Fair Well Gentoo…

I get the feeling I am bit late to the party. It looks like the Gentoo exodus probably began sometime after Daniel Robbins stepped down as chief architect and things slowly began to crumble. I stuck it out over the years hoping that things would get better and the distro would return to its glory days. My Gentoo boxes slowly started getting less and less attention due to fears that an upgrade might break something.

Gentoo Logo

In its prime Gentoo’s portage system was awesome: it picked up sprawling webs of dependencies and cleaned up after itself like a champ. And the packages were optimized for my hardware; I know I squeezed every last drop of compute power out of those machines. I experienced XEyes as it was meant to be run. Need to upgrade KDE? just emerge it and take a walk trip. Want to upgrade KDE and use your processor for something else? No problem, just configure distcc and distribute your build across your cluster. Ahh, those were the days.

Today when I use the portage system I am guaranteed to find packages that block my upgrade. Then I’m off to forums to find out what went wrong. Block. Block. Curse. Block. Now granted, I generally unmask many packages so I’ve strayed from the safe and stable path, but those are rarely the source of the blocks. I guess these days I just want to use my computer without having to tinker every step of the way.

Gentoo’s community is great. The forums are very helpful and the website is packed with tons of well-formatted, easy-to-follow HOWTOs and docs. I sometimes even refer to Gentoo’s HOWTOs when trying to get things to work in another distro. I have always walked away impressed by Gentoo’s ability to provide quality documentation, great consistency, and damn good branding.

Gentoo was the first distro I loved enough to buy supporting paraphernalia. One Gentoo t-shirt worn with geek pride to let the world know they had another choice. These days I do really enjoy Ubuntu. I may even love using it, but I don’t think I’m ready to wear an Ubuntu-emblazoned t-shirt yet.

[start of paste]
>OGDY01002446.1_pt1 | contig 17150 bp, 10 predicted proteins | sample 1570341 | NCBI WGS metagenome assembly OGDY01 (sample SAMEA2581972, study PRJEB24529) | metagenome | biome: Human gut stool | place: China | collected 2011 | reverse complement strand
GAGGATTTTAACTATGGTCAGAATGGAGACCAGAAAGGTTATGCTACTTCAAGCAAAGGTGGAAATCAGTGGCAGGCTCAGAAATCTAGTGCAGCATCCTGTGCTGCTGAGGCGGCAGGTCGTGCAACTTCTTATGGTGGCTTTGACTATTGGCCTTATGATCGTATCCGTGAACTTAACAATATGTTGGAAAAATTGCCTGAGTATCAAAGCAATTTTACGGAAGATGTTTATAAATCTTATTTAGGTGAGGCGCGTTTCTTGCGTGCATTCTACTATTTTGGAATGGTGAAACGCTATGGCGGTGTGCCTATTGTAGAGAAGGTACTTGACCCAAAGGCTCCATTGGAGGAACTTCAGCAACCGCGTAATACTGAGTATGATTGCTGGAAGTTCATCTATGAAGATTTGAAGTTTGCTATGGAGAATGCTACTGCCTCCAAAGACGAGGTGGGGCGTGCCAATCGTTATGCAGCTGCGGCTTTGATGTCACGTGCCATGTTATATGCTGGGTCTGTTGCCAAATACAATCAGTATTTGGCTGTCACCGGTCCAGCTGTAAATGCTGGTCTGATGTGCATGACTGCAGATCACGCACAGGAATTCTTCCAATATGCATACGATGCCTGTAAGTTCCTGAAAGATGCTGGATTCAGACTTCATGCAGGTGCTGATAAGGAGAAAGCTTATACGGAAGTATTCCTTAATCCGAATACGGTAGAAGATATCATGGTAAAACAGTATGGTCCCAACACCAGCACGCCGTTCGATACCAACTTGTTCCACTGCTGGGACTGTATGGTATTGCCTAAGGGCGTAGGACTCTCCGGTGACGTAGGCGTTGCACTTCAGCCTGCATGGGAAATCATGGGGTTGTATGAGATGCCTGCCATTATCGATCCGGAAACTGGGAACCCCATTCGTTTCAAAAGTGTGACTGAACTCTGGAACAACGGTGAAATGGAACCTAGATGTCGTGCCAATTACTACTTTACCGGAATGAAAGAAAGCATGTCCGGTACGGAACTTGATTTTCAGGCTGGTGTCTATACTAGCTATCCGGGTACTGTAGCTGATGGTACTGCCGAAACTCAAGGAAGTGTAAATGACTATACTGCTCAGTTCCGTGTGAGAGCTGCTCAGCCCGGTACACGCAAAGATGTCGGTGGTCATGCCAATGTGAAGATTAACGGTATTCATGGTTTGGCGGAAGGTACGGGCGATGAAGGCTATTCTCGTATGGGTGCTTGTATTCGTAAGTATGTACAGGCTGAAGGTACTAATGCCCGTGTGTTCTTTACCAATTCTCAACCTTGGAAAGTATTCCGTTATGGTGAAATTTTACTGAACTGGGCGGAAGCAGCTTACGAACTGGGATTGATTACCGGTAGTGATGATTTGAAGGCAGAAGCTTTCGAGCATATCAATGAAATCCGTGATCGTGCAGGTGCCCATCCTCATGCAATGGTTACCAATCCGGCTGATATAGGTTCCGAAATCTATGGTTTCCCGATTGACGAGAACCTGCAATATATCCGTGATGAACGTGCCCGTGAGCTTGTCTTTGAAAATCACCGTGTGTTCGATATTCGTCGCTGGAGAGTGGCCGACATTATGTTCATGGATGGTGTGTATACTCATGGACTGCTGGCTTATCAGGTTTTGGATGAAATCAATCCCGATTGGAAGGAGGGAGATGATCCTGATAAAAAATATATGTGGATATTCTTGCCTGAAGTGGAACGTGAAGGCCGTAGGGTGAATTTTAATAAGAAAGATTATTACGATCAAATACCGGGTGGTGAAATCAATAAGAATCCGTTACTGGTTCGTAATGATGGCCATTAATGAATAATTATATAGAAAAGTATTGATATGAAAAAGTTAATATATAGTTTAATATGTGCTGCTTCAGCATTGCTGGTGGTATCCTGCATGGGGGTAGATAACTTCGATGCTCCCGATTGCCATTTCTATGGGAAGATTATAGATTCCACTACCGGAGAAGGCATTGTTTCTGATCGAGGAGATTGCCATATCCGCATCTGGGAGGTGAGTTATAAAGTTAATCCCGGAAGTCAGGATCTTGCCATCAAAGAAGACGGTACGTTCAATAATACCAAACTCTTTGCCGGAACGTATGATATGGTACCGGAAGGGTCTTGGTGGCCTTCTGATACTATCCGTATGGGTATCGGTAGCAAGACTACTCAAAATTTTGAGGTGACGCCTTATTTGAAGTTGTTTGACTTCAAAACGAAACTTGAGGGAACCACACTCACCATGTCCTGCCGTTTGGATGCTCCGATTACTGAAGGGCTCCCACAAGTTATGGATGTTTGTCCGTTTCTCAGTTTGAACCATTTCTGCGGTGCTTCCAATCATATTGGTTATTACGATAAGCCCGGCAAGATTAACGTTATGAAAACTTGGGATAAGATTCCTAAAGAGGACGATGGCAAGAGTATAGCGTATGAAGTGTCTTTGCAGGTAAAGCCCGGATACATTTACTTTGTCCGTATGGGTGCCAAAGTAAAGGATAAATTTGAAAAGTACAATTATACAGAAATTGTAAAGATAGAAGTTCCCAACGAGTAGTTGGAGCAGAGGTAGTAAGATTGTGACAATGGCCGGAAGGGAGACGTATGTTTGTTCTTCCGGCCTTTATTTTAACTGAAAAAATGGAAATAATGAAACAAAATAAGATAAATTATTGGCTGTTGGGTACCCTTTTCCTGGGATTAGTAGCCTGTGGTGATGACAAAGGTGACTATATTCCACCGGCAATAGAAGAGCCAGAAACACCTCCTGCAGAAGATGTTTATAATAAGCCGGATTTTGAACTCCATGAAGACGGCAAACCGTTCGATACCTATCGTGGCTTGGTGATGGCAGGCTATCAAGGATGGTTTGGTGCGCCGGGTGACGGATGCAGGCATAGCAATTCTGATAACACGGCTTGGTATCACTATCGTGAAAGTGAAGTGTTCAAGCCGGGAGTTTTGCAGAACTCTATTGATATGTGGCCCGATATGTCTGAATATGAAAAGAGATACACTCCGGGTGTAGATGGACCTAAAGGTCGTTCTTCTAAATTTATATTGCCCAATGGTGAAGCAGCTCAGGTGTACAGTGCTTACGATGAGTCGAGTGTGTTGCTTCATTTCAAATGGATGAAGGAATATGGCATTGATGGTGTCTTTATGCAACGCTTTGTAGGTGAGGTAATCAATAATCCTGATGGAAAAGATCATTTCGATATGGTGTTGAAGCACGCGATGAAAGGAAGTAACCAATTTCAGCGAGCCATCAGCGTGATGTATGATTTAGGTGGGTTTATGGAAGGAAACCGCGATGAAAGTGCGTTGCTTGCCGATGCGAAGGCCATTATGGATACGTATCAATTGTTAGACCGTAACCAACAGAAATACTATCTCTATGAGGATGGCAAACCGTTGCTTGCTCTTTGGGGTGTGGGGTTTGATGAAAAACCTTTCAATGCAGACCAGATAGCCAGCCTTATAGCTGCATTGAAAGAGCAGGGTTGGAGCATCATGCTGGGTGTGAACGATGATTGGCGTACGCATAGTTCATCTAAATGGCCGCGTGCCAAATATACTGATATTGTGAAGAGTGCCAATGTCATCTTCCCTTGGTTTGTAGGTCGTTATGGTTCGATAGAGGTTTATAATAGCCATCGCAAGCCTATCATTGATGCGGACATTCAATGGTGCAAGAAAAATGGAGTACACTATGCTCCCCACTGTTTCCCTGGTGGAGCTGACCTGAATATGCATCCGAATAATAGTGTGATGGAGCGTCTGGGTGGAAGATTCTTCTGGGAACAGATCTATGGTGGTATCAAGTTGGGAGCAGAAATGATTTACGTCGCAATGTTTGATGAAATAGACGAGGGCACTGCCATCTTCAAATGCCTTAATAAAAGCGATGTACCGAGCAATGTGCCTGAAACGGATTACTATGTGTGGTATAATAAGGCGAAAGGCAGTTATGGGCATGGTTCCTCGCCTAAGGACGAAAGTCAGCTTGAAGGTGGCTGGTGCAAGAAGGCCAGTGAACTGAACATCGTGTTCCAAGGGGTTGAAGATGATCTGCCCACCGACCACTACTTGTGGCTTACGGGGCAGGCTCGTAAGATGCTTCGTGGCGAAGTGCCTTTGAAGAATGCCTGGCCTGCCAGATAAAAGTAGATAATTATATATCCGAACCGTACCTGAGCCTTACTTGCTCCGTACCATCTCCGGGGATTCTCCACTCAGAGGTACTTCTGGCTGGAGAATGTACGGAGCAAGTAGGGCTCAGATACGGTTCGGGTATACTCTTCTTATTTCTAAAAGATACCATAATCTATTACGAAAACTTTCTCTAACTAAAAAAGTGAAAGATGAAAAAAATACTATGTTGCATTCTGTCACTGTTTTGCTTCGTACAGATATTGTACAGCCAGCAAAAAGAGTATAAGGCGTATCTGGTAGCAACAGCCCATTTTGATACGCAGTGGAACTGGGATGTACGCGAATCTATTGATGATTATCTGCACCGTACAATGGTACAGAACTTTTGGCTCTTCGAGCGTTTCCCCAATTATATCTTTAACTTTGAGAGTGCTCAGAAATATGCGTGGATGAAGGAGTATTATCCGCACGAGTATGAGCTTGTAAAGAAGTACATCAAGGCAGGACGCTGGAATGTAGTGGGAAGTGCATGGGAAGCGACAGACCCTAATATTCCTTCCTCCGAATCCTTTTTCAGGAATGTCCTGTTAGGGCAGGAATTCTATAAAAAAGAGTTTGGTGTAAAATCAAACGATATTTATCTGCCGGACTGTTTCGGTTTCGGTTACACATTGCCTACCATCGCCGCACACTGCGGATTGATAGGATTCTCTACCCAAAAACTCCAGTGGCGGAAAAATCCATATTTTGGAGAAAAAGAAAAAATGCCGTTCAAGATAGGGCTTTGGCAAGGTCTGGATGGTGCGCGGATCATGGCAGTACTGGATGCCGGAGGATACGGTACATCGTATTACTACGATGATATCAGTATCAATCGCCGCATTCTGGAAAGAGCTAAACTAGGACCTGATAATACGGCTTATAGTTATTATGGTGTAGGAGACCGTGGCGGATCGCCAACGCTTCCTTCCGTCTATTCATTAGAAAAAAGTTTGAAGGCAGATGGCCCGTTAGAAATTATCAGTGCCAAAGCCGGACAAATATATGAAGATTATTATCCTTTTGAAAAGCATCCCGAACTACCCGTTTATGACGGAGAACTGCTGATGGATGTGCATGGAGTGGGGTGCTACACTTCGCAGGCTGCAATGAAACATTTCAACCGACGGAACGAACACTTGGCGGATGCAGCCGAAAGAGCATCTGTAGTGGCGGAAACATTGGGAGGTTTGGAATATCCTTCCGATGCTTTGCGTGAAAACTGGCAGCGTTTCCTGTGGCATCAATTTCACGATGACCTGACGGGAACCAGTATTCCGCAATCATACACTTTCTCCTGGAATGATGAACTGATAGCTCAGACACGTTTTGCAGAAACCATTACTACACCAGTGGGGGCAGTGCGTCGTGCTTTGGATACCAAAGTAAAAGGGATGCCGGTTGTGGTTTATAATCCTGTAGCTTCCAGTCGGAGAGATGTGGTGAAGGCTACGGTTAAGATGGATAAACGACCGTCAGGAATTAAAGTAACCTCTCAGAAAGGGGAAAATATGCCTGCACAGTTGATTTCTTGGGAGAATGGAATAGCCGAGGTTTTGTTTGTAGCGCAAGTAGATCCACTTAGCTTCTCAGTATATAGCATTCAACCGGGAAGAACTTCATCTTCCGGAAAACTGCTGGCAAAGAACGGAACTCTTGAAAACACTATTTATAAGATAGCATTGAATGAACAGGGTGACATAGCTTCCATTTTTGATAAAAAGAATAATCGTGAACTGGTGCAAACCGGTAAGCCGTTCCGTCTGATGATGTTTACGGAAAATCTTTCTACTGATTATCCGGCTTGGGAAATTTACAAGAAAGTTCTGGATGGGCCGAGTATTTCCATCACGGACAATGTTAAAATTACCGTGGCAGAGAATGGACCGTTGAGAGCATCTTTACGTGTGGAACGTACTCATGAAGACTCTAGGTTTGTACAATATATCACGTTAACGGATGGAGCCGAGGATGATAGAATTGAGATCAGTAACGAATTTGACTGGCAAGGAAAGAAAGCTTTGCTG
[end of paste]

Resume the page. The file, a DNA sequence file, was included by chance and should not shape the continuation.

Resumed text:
So after much backing up, at 1:27am EST I pulled the plug on my last Gentoo box. So long Gentoo…

-Kurt

DGXPO 2008: Game Developers’ Conference in the Triangle

The Triangle has a big presence in the game development industry. According to Wake County we have over 30 video game companies in the area. That count includes the three big developers of game engines: Epic (Unreal Engine), Vicious Cycle (Vicious Engine), and Emergent Game Technologies (Gamebryo). You have heavy-weights in the area of serious games and simulations like Virtual Heroes. So, why not a game conference?

The Digital Game Expo (DGXPO) is a local game development conference hosted by Wake Tech. This is not a massive industry conference with a convention center filled with vendors and game dev shops passing out tsatskes. One of DGXPO’s goals is to give aspiring developers and developers from other industries a peek into the game industry.

Registration for the expo just opened this week over at http://www.dgxpo.com . It doesn’t look like the sessions are posted yet, but there is a list of speakers.

Student Work

The conference is hosted by Wake Tech and their game development and simulation program. This gives Wake Tech’s students a chance to show off their handiwork. Last year, students from Wake Tech (and I believe a couple other schools) had a room setup with playable demos of games they had worked on for a variety of platforms. Of course right next to all their class projects, the local Virtual Heroes had a popular demo of America’s Army running complete with realistic training rifle.

Industry

Last year I briefly spoke with Robert Rice from Neogence Studios about his new MMO Immortal Destiny. He couldn’t go into too much detail at that time, but his take on the role of social dynamics and AI sounded like it will be a refreshing twist on the state of MMOs. This year he is going to be a speaker at the Expo. I’m looking forward to his session and any sneak peeks we might get.

I intend to register again this year and see what others in the area are up to.